W3C home > Mailing lists > Public > www-style@w3.org > August 2002

Re: Float overflowing behavior!

From: Jan Roland Eriksson <jrexon@newsguy.com>
Date: Mon, 19 Aug 2002 23:13:10 +0200
To: www-style@w3.org
Cc: "L. David Baron" <dbaron@fas.harvard.edu>, "Vadim Plessky" <lucy-ples@mtu-net.ru>, "Boris Zbarsky" <bzbarsky@MIT.EDU>, "Ian Hickson" <ian@hixie.ch>
Message-ID: <mpn2muoj1auhfo21dl4cgva35pepbvr2sb@4ax.com>

On Mon, 19 Aug 2002 13:56:00 -0400, David wrote:

>On Monday 2002-08-19 17:01 +0400, Vadim Plessky wrote:
>>...I doubt typical web master will take his (her) time to read
>>*all* W3C specs...
>> On th eother hand, he (she) will understand what width: 100% means.

Most of us have been there at one time or another.
Reading specs takes time, thinking, conclusions to be made, and more
often than not one is bound to make an error in ones own interpretation.

>If CSS worked the other way around, we'd doubtless have complaints from
>irate web authors on www-style like:
>  I specified a width for these images, and it always worked correctly,
>  scaling them exactly by a factor of two.  But then I decided to put a
>  border around the images, and for some stupid reason all the browsers
>  decided to shrink the images.  CSS is stupid.  When I specify a width
>  I mean the width of the content, not the width of the content and the
>  padding and the border.

Sure; but as you know, exactly this part of the css spec is not written
out in big enough letters. I still have the mail saved from when you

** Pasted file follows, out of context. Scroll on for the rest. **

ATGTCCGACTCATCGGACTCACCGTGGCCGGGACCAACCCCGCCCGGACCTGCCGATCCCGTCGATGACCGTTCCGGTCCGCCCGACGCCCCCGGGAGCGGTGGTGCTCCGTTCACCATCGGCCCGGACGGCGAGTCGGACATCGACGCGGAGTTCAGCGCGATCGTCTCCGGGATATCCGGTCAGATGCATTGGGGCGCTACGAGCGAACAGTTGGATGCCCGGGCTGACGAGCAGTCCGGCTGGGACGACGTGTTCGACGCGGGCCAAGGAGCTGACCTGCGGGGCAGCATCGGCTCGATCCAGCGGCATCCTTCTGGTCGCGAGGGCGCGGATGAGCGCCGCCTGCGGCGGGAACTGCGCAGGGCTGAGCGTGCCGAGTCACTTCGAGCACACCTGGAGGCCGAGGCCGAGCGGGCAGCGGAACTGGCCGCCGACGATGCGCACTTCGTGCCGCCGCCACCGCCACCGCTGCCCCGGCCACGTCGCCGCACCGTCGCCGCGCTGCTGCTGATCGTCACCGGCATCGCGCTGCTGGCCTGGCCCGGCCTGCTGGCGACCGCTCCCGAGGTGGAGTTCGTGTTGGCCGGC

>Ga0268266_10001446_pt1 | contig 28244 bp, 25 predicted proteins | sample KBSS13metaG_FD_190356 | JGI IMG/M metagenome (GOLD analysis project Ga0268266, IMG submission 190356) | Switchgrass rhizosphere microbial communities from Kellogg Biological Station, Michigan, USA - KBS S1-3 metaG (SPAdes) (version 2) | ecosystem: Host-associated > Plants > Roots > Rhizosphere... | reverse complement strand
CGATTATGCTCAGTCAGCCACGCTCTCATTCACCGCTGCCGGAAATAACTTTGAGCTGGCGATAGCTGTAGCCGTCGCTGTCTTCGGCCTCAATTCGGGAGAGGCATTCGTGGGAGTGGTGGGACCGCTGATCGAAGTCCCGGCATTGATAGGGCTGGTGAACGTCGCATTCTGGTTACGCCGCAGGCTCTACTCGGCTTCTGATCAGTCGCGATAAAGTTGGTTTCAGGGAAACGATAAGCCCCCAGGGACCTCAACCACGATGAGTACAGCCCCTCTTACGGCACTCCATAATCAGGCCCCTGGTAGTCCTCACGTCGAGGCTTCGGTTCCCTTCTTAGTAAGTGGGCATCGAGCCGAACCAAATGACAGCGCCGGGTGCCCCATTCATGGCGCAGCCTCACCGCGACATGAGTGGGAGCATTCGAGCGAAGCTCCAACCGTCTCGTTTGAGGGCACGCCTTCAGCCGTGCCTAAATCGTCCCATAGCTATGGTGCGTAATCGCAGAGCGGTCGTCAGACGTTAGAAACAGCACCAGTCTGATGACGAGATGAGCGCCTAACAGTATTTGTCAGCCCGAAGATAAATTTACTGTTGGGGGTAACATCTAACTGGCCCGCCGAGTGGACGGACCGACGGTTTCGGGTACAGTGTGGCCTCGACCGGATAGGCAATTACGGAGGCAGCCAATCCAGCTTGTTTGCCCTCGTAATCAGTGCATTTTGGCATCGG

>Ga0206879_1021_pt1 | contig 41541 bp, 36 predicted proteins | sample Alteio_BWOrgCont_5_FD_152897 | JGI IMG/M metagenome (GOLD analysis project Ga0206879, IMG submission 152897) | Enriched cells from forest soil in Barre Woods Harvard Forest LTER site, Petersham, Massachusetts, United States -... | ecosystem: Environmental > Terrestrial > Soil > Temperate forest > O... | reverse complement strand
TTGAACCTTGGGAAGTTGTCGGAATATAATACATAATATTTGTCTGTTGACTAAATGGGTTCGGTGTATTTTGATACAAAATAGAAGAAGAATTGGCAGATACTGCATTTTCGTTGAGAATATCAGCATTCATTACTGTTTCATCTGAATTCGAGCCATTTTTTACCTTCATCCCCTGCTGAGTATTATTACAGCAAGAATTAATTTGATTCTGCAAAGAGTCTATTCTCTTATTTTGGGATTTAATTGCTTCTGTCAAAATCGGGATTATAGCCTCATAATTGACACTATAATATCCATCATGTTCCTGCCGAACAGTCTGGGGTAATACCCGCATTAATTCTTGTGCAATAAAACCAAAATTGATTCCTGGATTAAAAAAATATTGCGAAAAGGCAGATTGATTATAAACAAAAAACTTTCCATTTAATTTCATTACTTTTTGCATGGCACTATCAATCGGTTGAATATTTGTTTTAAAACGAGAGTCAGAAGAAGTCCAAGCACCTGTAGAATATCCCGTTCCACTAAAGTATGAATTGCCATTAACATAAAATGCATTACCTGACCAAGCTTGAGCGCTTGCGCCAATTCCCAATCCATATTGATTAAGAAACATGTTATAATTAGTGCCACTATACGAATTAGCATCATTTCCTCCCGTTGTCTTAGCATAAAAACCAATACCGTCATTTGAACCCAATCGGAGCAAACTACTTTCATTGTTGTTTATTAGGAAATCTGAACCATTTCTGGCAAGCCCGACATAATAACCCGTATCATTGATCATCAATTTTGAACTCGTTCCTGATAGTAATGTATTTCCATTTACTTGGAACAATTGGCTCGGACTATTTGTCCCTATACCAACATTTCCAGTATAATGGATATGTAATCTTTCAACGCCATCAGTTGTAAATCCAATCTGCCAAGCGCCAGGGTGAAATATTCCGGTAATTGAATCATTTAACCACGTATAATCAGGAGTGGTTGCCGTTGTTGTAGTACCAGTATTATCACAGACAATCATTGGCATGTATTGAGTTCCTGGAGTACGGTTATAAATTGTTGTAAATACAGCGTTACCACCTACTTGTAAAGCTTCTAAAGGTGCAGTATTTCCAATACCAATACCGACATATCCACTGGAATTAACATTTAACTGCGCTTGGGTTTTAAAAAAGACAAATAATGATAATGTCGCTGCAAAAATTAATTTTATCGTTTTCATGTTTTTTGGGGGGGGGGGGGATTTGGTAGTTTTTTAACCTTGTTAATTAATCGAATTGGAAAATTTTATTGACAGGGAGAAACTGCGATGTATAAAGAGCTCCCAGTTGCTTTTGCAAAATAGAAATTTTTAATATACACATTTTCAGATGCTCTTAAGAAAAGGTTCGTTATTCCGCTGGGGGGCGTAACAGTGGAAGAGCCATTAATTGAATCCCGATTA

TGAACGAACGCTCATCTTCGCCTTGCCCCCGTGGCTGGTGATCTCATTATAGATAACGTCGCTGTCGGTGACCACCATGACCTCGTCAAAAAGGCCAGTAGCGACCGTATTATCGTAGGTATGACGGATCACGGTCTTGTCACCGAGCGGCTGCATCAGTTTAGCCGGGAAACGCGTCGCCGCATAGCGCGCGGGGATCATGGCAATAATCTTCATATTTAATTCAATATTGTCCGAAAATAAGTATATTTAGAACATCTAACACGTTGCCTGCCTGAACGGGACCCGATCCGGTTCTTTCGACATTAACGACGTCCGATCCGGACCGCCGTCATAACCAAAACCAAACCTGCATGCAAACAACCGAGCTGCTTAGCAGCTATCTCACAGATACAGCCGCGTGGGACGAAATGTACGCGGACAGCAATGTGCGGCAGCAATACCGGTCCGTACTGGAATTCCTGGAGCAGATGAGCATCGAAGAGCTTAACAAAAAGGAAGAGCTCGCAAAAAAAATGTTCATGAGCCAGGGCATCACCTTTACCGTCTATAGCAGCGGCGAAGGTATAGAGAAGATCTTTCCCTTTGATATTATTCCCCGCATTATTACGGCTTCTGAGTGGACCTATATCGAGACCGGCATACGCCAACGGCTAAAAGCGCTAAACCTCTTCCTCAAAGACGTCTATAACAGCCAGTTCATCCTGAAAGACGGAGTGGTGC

wrote a simple explanation about 'width' to me at the time when we where
both on the "samurai" list. That was in 1999, and it was like being
given a BIG clue from simple words.

The 'float' experiments that has been mentioned in other posts here was
designed by me directly after I got sent into the right way on the CSS
box rendering model by you.

(the example "correct rendering" snapshots was made with Opera 3.62 :)

>In other words, there are tradeoffs to be made, and there are arguments
>on both sides of whether 'width' should include the padding and border.

It shall not. The spec is clear, implementations are also mostly clear
(Win-MSIE being the problem child as usual :)

What I miss is the possibility to suggest 'border-width' in percentages.
That would have made it possible to get rid of the extra level of DIV
markup that is needed now to make the 'math' come out precise.

I had the opportunity to ask Haakon directly about this "omission" when
Sue and I was at WWW9 in Amsterdam; his reply was that he and Bert had
been thinking about it as a possibility but decided to leave '%' out for
borders since it would have ended up as so small numbers in most cases.

I'm not sure that this is an argument that holds up today, we have more
strong harware and given the fact that lot's of www instance producers
seems to demand their right to run their unproven code on my computer,
what problems could ever come from a {border-width: 0.1%} ?

And I would also want to strike a call for adjacent borders to collaps
in the same way as margin does.

Received on Monday, 19 August 2002 17:15:14 UTC

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